The warmest part of the garden is the Lower Terrace, which, sheltered by its high buttressed wall, fronting the south, forms a complete sun-trap, where many greenhouse plants flourish without any sort of protec tion through the winter months. The Mandevillea sua volens (named from the diplomatist who first imported it from South America, and still grown in a stove-house at Kew) is sheeted in early summer with its snowy waxen flowers, succeeded by long seed pods ; the Staun tonia latifolia (brought from China by Sir George Staun ton) spreads far and wide, perfumes the whole terrace with its orange-flower scent, and is covered with pink fruit later in the year. We had the pride and pleasure of sending a specimen to Veitch's nursery, v here they Could not at all make out what it was. The Physianthus albens (unfortunately killed by the hard winter of 1875- 76) also bore fruit freely; and as the fertilisation of both plants is carried on by insects, it is curious to find it as successful under totally different conditions here, as in their own far-distant home. The Coronilla glauca flowers in mid-winter, and I have often seen its delicate golden blossoms laden with snow ; the variegated Veronicas, on the other hand, put out their blue and mauve spikes only till the frost comes, and then droop and often lose their leaves. The Brazilian coral plant (Erythina crista galli), though it dies down in winter, throws up mag nificent flower spikes to the height of five or six feet. The Poinciana Gillesii, or flower-fence, of Barbadoes, here does not deserve its name, for, though it grows freely enough, it never flowered but once. The Aloysia citriadora (sweet-scented verbena) becomes a tree (though a deciduous one) sixteen feet high. The Solanum jasminoides grows prodigiously : but has been twice killed in exceptionally severe winters. The Passiflora cærulea also suffers occasionally, but not to the same degree. The Tacsonias will not stand frost at all. The Fuchsias are capricious ; I have grown Bank's Glory, Wonderful, Venus de' Medici, 4c., with more or less success, but never permanently ; sometimes when covered with flow- ers, in fine autumn weather, they suddenly sicken and die; sometimes the wood is cankered with the frost, and sometimes killed to the ground. The old Riccartonii seedling (first grown in Sir W. Gibson Craig's garden, in Midlothian) is perfectly hardy, and grows to a great size ; some of the specimens I have were cuttings sent to me by the late Duke of Hamilton from the Isle of Arran, where these fuchsias attain the dimensions of lilac trees. Ladizabala biternata, Ceano hus azureum, Metrosiderus semperflorens, and Escallonia Montevidensis, all do well. Some other tender plants require the protection of a few spruce boughs in front; such are Rhyncospermum jasminoides, with its deliciously fragrant little flowers, Sofiya meterophylla, Aralia papy.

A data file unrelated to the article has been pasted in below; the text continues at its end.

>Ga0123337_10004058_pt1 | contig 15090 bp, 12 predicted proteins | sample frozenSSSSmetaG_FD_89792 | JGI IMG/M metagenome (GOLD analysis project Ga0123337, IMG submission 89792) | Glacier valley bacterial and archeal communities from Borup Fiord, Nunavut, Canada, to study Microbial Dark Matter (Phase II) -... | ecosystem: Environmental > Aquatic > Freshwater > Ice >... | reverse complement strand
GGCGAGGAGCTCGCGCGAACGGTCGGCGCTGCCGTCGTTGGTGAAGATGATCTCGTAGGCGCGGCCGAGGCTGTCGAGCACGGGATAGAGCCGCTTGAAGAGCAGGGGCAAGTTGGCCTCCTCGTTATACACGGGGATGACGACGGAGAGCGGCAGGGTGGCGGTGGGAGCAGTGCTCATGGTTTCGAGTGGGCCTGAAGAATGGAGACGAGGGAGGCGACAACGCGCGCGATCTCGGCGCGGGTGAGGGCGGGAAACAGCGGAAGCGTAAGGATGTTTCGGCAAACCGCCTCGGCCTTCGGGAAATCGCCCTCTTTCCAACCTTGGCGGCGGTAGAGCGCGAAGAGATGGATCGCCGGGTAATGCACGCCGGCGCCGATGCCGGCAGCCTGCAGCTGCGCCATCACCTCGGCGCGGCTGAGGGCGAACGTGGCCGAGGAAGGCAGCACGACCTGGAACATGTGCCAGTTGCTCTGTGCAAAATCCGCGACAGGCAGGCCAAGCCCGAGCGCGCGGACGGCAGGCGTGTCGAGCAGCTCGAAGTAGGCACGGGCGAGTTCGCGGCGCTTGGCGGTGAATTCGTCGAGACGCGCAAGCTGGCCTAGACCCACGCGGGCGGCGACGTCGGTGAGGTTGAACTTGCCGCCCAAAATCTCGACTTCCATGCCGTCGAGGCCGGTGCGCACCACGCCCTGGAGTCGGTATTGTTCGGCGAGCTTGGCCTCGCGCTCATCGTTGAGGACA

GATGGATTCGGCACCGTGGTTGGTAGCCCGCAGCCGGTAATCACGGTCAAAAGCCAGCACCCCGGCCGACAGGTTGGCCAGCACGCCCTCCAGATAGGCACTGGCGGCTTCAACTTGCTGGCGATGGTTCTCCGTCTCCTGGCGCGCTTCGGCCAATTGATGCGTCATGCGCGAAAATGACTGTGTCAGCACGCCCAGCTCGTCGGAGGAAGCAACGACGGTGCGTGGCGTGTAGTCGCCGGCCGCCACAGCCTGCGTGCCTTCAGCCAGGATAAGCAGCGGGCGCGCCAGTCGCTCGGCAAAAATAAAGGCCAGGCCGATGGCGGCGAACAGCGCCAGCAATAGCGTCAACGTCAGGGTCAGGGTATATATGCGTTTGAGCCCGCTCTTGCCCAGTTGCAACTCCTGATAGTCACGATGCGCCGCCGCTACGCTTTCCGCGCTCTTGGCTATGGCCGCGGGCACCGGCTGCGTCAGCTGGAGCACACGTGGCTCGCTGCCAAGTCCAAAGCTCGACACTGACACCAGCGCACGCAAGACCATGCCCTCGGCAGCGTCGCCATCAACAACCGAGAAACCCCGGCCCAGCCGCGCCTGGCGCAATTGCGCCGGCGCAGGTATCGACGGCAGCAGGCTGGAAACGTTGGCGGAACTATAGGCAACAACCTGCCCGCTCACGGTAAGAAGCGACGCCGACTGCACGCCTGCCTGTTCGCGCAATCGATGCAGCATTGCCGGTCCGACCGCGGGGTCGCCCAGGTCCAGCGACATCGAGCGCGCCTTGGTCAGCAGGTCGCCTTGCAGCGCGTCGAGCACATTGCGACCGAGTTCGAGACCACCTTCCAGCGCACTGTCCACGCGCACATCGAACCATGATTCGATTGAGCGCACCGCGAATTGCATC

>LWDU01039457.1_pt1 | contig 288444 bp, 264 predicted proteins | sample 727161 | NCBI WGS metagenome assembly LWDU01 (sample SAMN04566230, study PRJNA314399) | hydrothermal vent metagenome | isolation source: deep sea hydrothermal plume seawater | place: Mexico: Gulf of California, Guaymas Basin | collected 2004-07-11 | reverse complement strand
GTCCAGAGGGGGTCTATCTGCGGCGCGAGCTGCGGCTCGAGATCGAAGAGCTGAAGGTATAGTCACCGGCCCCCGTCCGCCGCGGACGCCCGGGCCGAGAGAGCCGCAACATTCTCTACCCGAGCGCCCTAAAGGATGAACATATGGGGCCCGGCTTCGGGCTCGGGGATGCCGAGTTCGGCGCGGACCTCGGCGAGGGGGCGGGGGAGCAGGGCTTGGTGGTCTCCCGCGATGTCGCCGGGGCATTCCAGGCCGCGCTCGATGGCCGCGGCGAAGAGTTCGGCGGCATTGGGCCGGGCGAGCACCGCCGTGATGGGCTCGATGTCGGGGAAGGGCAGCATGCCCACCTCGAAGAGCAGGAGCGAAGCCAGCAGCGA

rifera (from which rice-paper is manufactured), and the oleander, which puts out its lovely pink flowers as early out of doors as in the greenhouse. Both Lapageria rosea and Lapageria alba also flower and pod.